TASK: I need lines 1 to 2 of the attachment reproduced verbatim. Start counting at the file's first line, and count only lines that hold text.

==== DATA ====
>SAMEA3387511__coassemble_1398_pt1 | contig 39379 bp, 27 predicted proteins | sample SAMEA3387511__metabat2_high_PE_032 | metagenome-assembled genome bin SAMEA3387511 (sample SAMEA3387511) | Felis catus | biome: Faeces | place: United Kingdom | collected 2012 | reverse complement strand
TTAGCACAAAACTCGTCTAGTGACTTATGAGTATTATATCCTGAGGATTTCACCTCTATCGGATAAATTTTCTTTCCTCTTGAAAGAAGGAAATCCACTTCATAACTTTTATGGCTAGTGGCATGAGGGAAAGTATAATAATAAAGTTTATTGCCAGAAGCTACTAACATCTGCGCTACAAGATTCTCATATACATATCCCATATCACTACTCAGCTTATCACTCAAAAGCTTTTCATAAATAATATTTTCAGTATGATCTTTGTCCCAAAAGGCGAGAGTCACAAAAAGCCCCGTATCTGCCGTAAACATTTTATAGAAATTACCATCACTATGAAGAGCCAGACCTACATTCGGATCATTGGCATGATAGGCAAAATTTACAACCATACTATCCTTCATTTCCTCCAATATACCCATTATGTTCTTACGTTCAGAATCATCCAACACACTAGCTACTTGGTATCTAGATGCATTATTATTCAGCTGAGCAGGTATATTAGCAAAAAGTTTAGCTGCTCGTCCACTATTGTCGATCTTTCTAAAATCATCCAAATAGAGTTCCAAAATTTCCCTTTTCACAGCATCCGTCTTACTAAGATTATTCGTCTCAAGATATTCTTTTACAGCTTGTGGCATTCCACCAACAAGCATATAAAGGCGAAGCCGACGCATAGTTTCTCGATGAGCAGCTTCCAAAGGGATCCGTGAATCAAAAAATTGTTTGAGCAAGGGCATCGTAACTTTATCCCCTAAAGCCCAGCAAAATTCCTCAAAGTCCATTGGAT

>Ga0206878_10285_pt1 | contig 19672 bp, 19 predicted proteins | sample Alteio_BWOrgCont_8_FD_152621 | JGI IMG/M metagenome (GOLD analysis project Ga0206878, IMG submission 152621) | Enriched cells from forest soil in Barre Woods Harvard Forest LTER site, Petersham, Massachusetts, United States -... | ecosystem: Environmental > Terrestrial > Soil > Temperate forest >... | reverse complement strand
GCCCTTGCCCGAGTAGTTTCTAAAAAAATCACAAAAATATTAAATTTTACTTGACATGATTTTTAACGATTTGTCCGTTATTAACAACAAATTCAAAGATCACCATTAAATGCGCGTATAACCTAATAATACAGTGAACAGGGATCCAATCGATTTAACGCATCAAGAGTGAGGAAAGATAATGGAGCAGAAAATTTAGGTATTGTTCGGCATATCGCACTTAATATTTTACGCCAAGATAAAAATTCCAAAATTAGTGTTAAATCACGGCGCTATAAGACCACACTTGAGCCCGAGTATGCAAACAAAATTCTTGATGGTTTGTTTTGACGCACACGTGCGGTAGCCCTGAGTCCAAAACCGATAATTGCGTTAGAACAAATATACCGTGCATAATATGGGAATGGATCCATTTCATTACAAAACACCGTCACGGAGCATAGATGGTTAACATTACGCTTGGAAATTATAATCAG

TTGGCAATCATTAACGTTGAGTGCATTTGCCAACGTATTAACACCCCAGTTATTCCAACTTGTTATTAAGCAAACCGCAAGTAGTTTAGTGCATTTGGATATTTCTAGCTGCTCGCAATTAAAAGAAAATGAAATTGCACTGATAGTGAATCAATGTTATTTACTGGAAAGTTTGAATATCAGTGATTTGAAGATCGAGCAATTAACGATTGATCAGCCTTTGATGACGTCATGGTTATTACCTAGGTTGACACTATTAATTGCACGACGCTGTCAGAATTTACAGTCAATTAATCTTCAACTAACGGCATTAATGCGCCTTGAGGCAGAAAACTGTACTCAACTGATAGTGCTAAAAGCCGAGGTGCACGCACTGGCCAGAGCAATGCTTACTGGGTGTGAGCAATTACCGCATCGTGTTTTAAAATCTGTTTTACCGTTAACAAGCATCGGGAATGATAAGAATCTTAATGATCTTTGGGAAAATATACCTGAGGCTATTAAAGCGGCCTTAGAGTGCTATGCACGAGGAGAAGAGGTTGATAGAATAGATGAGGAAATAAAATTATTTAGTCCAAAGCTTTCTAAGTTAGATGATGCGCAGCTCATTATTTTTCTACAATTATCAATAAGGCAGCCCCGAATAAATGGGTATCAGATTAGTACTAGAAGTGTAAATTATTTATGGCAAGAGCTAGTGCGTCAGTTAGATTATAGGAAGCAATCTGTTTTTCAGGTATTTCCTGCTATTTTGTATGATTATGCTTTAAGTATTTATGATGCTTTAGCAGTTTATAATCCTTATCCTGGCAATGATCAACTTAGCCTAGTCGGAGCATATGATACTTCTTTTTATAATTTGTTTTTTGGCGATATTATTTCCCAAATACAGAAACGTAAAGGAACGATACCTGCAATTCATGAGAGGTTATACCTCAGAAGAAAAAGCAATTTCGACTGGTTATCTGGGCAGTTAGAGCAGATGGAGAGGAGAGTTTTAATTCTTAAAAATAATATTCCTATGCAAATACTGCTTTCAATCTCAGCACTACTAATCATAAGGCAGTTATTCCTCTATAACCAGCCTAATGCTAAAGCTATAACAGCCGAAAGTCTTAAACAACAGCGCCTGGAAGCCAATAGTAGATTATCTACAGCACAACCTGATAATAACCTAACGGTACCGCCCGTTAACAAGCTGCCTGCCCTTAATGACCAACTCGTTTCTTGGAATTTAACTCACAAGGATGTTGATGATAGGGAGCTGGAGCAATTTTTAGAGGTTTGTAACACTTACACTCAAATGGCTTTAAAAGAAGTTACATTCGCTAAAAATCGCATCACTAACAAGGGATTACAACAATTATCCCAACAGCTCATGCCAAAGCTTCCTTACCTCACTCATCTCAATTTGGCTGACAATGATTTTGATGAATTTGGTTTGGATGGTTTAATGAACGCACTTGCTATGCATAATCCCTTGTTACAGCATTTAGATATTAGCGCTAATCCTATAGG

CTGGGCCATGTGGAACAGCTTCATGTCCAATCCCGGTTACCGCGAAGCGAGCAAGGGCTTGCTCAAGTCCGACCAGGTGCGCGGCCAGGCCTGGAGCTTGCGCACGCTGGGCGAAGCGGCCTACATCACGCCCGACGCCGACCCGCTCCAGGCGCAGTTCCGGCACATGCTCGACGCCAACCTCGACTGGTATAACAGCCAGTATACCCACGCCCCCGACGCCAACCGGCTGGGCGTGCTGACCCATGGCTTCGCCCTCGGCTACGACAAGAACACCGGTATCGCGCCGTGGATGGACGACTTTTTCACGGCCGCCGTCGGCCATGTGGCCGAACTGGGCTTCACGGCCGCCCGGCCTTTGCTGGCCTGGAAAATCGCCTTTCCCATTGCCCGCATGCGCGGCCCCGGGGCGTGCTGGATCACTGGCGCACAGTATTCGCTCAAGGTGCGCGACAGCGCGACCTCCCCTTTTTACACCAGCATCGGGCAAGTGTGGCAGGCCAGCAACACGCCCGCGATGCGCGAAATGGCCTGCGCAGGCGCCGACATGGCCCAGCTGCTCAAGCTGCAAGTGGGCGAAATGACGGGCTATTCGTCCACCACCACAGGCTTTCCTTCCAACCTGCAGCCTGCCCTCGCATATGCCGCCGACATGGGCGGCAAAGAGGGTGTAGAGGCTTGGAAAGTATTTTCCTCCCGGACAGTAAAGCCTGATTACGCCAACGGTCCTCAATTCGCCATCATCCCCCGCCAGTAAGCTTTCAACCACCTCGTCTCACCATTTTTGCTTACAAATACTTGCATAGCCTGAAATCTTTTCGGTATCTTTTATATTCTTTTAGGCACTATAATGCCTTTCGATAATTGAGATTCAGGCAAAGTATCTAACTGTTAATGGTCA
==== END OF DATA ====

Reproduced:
>SAMEA3387511__coassemble_1398_pt1 | contig 39379 bp, 27 predicted proteins | sample SAMEA3387511__metabat2_high_PE_032 | metagenome-assembled genome bin SAMEA3387511 (sample SAMEA3387511) | Felis catus | biome: Faeces | place: United Kingdom | collected 2012 | reverse complement strand
TTAGCACAAAACTCGTCTAGTGACTTATGAGTATTATATCCTGAGGATTTCACCTCTATCGGATAAATTTTCTTTCCTCTTGAAAGAAGGAAATCCACTTCATAACTTTTATGGCTAGTGGCATGAGGGAAAGTATAATAATAAAGTTTATTGCCAGAAGCTACTAACATCTGCGCTACAAGATTCTCATATACATATCCCATATCACTACTCAGCTTATCACTCAAAAGCTTTTCATAAATAATATTTTCAGTATGATCTTTGTCCCAAAAGGCGAGAGTCACAAAAAGCCCCGTATCTGCCGTAAACATTTTATAGAAATTACCATCACTATGAAGAGCCAGACCTACATTCGGATCATTGGCATGATAGGCAAAATTTACAACCATACTATCCTTCATTTCCTCCAATATACCCATTATGTTCTTACGTTCAGAATCATCCAACACACTAGCTACTTGGTATCTAGATGCATTATTATTCAGCTGAGCAGGTATATTAGCAAAAAGTTTAGCTGCTCGTCCACTATTGTCGATCTTTCTAAAATCATCCAAATAGAGTTCCAAAATTTCCCTTTTCACAGCATCCGTCTTACTAAGATTATTCGTCTCAAGATATTCTTTTACAGCTTGTGGCATTCCACCAACAAGCATATAAAGGCGAAGCCGACGCATAGTTTCTCGATGAGCAGCTTCCAAAGGGATCCGTGAATCAAAAAATTGTTTGAGCAAGGGCATCGTAACTTTATCCCCTAAAGCCCAGCAAAATTCCTCAAAGTCCATTGGAT